Hawaii Alert: Employee Sending Missile Warning Reassigned
The Hawaii employee who accidentally triggered an alert for an incoming ballistic missile on Saturday, January 13th, has been temporarily reassigned pending an investigation into the incident. A spokesperson for the Hawaii Emergency Management Agency did not say exactly what the employee is doing at this time, but noted that the new role does not provide access to the warning system.
As it was previously reported, the alarm was sent went off in the form of text messages to the people of Hawaii after the employee accidentally pushed the wrong button during an internal test. The employee managed to choose the wrong option out of a drop-down computer menu, and chose the real-life missile alert rather than the internal test option. There is a safe guard meant at preventing this, but the employee clicked through it.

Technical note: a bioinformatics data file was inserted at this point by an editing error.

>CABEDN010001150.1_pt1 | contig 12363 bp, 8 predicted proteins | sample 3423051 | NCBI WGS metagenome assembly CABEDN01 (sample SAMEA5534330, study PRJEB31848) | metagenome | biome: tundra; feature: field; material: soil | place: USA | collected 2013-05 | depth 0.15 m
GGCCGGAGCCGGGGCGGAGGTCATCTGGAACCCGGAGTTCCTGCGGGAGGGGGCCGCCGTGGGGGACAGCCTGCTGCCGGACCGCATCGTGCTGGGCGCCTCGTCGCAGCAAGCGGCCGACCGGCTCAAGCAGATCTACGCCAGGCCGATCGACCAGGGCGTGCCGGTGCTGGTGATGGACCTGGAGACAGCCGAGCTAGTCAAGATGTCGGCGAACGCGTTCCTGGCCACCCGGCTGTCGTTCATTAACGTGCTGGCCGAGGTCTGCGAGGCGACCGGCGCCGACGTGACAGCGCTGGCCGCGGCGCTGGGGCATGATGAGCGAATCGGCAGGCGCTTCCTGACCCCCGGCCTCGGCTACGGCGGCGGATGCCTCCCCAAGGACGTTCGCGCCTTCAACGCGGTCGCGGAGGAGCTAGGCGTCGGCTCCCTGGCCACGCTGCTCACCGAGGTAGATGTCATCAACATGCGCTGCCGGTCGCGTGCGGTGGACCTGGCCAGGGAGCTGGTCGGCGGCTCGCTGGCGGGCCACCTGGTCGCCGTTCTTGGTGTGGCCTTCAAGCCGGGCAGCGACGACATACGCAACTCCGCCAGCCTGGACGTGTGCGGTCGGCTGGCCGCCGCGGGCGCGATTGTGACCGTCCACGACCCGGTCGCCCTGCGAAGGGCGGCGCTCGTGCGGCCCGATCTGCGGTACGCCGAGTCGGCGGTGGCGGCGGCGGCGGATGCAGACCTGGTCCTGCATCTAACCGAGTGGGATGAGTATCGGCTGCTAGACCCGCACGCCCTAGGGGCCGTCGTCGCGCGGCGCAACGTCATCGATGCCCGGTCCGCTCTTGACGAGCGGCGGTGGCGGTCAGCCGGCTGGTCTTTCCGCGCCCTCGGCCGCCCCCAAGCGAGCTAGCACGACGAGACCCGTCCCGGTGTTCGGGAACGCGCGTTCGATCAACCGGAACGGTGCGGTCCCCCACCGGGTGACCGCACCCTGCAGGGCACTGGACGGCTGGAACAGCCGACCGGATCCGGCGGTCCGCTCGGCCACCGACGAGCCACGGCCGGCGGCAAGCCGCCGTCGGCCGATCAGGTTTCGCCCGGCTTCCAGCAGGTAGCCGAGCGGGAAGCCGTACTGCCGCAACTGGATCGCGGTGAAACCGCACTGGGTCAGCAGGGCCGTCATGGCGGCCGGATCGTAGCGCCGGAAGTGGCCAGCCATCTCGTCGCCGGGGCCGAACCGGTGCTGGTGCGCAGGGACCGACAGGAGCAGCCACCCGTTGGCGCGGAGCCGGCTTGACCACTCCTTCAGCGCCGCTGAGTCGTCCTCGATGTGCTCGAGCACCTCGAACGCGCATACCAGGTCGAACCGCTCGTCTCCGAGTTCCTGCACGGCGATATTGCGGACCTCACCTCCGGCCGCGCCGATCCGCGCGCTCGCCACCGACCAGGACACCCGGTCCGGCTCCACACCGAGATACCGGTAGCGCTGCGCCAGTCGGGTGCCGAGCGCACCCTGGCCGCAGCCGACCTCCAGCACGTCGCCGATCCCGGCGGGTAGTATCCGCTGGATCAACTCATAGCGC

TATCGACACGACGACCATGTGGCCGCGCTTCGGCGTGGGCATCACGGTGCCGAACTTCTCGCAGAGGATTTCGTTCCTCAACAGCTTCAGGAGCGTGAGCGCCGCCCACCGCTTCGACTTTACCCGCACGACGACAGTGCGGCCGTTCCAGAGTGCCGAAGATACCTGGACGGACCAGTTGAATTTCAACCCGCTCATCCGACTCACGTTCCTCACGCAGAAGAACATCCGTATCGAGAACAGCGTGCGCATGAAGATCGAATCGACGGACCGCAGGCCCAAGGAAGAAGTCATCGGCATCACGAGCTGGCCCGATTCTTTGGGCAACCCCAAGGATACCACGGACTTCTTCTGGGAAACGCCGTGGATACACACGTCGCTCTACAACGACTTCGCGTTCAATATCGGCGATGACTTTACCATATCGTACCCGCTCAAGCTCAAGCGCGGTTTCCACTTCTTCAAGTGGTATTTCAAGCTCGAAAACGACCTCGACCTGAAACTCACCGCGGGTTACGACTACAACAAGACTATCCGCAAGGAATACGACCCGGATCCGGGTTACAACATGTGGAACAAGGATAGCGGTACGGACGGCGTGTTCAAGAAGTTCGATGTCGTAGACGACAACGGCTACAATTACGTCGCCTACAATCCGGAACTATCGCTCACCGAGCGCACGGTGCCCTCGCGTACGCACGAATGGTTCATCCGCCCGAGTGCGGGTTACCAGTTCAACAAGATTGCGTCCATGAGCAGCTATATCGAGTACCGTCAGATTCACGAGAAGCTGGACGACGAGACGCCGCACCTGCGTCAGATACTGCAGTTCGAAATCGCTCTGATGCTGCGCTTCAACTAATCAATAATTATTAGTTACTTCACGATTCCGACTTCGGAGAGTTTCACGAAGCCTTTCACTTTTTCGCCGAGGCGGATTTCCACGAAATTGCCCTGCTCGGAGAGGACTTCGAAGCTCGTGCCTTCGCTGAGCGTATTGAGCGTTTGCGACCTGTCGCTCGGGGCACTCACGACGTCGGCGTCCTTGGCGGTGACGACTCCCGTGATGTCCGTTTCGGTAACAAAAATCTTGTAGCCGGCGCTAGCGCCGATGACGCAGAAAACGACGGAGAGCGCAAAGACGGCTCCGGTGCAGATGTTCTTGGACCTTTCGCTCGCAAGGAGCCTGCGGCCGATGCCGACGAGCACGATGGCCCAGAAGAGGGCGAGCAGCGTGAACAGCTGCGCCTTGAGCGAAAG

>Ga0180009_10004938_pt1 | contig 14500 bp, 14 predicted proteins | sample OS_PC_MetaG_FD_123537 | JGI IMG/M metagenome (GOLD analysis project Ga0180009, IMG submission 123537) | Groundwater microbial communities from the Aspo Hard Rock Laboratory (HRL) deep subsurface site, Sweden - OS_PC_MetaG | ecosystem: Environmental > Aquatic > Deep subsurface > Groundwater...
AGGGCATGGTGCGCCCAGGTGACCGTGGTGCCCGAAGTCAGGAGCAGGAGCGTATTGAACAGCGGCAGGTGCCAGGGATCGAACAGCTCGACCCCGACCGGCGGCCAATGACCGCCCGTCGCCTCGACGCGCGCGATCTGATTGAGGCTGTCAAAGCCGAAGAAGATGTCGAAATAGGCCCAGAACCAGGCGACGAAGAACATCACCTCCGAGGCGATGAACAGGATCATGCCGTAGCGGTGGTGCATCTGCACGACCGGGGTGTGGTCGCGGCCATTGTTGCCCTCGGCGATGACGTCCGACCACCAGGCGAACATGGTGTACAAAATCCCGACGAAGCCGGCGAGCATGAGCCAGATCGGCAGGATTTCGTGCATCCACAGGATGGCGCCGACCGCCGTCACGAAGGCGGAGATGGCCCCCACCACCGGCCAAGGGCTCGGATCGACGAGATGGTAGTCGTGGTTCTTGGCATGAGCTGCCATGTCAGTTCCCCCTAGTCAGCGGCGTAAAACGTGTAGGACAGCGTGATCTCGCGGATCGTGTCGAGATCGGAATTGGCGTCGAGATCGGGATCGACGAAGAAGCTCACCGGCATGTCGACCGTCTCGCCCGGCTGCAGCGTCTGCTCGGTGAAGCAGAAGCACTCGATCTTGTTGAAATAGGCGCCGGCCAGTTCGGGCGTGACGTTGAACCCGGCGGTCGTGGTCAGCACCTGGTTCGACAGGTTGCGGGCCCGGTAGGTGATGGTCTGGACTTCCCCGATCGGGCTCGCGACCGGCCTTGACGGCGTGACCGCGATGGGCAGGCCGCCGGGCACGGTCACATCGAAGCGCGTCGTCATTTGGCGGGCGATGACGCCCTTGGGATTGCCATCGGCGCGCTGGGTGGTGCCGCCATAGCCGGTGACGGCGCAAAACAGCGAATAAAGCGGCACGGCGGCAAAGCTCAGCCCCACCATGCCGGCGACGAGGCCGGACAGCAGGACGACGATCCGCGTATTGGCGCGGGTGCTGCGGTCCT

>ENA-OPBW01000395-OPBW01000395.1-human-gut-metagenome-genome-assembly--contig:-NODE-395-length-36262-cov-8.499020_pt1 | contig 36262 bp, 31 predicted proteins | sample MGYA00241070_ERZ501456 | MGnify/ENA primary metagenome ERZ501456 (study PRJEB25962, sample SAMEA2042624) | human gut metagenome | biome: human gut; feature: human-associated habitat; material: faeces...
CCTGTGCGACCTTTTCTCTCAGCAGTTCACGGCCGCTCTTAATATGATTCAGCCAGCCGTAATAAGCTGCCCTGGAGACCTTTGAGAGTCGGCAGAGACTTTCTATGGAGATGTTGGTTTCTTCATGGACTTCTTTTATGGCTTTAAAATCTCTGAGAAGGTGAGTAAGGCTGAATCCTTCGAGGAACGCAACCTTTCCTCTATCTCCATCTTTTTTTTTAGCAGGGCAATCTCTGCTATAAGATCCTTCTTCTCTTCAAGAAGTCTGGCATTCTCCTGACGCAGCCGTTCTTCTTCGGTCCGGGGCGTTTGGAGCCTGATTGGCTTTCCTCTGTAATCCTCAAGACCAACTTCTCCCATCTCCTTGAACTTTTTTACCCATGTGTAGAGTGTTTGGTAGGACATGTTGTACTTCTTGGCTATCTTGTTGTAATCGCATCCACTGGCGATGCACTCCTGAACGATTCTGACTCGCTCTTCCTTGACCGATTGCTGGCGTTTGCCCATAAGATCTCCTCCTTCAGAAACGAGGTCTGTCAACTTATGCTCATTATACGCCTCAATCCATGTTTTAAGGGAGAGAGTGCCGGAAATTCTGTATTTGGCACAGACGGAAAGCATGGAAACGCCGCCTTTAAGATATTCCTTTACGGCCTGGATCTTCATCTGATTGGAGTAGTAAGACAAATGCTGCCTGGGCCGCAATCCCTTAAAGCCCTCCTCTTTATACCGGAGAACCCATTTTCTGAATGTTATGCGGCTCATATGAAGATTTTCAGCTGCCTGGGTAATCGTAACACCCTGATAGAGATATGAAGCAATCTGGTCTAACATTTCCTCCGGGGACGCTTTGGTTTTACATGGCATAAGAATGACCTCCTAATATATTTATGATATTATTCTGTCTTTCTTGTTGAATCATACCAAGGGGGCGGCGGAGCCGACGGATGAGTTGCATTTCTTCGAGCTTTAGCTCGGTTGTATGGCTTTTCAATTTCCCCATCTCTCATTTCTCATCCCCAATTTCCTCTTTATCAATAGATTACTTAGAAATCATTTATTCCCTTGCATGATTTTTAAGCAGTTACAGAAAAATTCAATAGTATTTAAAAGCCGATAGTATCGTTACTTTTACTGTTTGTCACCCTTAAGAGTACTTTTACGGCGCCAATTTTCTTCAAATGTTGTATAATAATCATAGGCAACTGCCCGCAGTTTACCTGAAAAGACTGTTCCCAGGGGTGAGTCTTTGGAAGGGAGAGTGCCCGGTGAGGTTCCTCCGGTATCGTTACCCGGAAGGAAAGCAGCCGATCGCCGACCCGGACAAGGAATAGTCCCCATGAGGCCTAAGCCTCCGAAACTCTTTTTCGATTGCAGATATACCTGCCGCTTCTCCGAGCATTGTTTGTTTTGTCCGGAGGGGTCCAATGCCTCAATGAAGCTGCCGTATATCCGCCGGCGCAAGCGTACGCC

To stop this incident from happening again and repeating the spread of panic among the locals, now two employees are now needed to trigger the alert system – the first one is issuing warning and the other confirms it.
While Hawaii is making some changes to its system, the Federal Communication Commission is already investigating the mishap.
In a statement, the FCC Chairman, Ajit Pai, called the incident ‘absolutely unacceptable’, adding that false alerts undermine public confidence in the alert system and thus reducing their effectiveness during real emergencies.
On Sunday, the President Donald Trump suggested that Federal officials would now get involved in Hawaii’s alert system, but he commended state authorities for taking responsibility for the error.